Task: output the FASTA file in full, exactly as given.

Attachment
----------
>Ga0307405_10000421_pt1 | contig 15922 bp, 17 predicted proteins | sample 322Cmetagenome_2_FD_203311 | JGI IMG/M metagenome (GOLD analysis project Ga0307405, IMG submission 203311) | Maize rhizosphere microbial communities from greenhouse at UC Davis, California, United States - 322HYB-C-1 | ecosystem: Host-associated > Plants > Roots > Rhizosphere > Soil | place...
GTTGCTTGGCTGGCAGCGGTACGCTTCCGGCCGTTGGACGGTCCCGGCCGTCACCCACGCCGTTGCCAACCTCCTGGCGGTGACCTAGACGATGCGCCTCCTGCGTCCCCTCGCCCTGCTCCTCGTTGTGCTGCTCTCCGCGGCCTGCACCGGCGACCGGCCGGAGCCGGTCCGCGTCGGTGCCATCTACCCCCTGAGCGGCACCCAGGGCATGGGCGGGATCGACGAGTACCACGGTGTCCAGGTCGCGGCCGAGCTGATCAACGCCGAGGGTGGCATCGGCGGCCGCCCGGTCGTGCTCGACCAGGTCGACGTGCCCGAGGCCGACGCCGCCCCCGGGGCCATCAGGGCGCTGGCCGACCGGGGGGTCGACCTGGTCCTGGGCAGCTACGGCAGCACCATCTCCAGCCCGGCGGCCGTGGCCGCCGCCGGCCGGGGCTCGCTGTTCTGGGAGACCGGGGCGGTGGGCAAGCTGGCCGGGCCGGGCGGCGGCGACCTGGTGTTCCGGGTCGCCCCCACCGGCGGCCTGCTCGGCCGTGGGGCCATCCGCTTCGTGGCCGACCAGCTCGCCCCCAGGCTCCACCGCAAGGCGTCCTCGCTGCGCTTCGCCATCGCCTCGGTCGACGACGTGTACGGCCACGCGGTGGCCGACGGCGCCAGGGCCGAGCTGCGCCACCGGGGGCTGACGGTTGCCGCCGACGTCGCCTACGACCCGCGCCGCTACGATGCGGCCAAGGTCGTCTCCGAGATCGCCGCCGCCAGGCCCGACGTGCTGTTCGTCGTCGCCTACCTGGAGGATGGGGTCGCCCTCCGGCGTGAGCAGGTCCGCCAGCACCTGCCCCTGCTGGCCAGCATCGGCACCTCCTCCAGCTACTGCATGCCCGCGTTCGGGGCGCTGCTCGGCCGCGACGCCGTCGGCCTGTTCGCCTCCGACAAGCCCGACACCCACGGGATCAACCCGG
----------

>Ga0307405_10000421_pt1 | contig 15922 bp, 17 predicted proteins | sample 322Cmetagenome_2_FD_203311 | JGI IMG/M metagenome (GOLD analysis project Ga0307405, IMG submission 203311) | Maize rhizosphere microbial communities from greenhouse at UC Davis, California, United States - 322HYB-C-1 | ecosystem: Host-associated > Plants > Roots > Rhizosphere > Soil | place...
GTTGCTTGGCTGGCAGCGGTACGCTTCCGGCCGTTGGACGGTCCCGGCCGTCACCCACGCCGTTGCCAACCTCCTGGCGGTGACCTAGACGATGCGCCTCCTGCGTCCCCTCGCCCTGCTCCTCGTTGTGCTGCTCTCCGCGGCCTGCACCGGCGACCGGCCGGAGCCGGTCCGCGTCGGTGCCATCTACCCCCTGAGCGGCACCCAGGGCATGGGCGGGATCGACGAGTACCACGGTGTCCAGGTCGCGGCCGAGCTGATCAACGCCGAGGGTGGCATCGGCGGCCGCCCGGTCGTGCTCGACCAGGTCGACGTGCCCGAGGCCGACGCCGCCCCCGGGGCCATCAGGGCGCTGGCCGACCGGGGGGTCGACCTGGTCCTGGGCAGCTACGGCAGCACCATCTCCAGCCCGGCGGCCGTGGCCGCCGCCGGCCGGGGCTCGCTGTTCTGGGAGACCGGGGCGGTGGGCAAGCTGGCCGGGCCGGGCGGCGGCGACCTGGTGTTCCGGGTCGCCCCCACCGGCGGCCTGCTCGGCCGTGGGGCCATCCGCTTCGTGGCCGACCAGCTCGCCCCCAGGCTCCACCGCAAGGCGTCCTCGCTGCGCTTCGCCATCGCCTCGGTCGACGACGTGTACGGCCACGCGGTGGCCGACGGCGCCAGGGCCGAGCTGCGCCACCGGGGGCTGACGGTTGCCGCCGACGTCGCCTACGACCCGCGCCGCTACGATGCGGCCAAGGTCGTCTCCGAGATCGCCGCCGCCAGGCCCGACGTGCTGTTCGTCGTCGCCTACCTGGAGGATGGGGTCGCCCTCCGGCGTGAGCAGGTCCGCCAGCACCTGCCCCTGCTGGCCAGCATCGGCACCTCCTCCAGCTACTGCATGCCCGCGTTCGGGGCGCTGCTCGGCCGCGACGCCGTCGGCCTGTTCGCCTCCGACAAGCCCGACACCCACGGGATCAACCCGG